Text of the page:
Vladimir Putin is set to ban Pokemon GO from Russia after an internal Kremlin investigation revealed the viral augmented reality smartphone game has direct links to the CIA and wider intelligence community and is being used to secretly gather data on a colossal scale.
Most of the money used to create Keyhole came from the National Geo-Spatial Intelligence Agency and the CIA.
Pokemon GO is the pinnacle of Hanke’s intelligence gathering career thus far. He is a New World Order intelligence operative whose career has been creating ingenious ways to spy on unsuspecting citizens and siphon the information back to intelligence agencies.
An agency that wants footage of the inside of a home or building can now place desirable Pokemon there, and naive citizens will collect the footage for them.
The game hasn’t been released in Russia yet, however some Russian Pokemon fans have gained access and have started playing the game in Moscow, prompting Putin to warn them to stay away from his residence and government buildings over security fears.
The game looks set to have a limited life span in Russia, and other countries are showing signs of following suit in banning the CIA-funded game over security concerns.
China, the world’s biggest gaming and smartphone market, has expressed reservations about the game, believing it could be a Trojan horse for offensive military action by the United States and Japan.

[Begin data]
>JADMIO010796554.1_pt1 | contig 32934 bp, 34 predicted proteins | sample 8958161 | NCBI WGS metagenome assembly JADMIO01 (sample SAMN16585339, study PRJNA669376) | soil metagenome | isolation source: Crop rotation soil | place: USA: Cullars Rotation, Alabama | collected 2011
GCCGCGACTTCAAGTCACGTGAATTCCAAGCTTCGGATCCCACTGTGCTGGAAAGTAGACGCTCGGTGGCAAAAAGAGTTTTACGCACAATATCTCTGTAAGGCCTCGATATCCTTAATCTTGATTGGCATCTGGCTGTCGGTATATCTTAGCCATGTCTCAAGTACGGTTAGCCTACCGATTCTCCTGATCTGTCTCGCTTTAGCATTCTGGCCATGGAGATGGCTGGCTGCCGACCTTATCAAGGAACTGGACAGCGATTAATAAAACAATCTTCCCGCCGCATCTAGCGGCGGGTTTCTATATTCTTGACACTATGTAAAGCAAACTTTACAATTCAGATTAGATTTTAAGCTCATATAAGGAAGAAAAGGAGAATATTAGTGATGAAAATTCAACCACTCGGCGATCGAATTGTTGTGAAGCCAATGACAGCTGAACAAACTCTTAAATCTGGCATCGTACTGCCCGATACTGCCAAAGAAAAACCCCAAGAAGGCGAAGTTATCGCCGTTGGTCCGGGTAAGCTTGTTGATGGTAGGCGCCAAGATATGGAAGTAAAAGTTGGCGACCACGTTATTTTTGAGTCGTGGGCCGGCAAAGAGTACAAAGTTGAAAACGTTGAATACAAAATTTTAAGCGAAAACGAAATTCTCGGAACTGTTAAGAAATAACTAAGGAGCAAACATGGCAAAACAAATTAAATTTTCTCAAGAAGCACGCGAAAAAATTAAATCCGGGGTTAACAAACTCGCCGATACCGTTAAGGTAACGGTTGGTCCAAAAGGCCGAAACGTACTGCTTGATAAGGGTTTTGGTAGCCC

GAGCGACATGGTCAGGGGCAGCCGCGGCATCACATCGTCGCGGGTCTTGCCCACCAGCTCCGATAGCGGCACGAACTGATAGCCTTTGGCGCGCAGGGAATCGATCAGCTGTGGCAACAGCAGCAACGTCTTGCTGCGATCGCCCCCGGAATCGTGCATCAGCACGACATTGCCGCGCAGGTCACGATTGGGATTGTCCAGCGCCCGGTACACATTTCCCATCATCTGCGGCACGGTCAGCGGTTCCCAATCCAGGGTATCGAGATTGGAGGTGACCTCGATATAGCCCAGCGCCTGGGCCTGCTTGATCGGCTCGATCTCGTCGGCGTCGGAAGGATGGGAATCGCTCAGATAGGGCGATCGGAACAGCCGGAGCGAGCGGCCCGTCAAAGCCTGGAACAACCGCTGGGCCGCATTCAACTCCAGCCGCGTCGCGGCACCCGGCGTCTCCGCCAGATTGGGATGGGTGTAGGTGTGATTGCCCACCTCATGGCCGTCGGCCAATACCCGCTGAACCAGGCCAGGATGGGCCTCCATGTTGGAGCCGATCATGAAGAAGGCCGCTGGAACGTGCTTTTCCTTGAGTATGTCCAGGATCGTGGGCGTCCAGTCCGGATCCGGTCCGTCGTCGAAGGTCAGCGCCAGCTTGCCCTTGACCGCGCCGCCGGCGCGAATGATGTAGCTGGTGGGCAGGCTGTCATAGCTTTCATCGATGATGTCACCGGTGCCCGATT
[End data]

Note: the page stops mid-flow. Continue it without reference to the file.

Pokemon GO represents the latest tool to ensnare people. It is a form of hypnotism and could have sinister consequences. The New World Order have corralled these young people and are using them to create caches of hi-res data-rich images of their surroundings – including personal spaces – that get collated and stored by the CIA.
Kremlin sources believe the most objectionable clause in the Pokemon GO contract being signed by young people all over the world is the line: “We may disclose any information about you (or your authorized child) that is in our possession or control to government or law enforcement officials or private parties.”
In other words, everything your smartphone camera captures while you are attempting to capture Pokemon can and will be used against you in a court of law.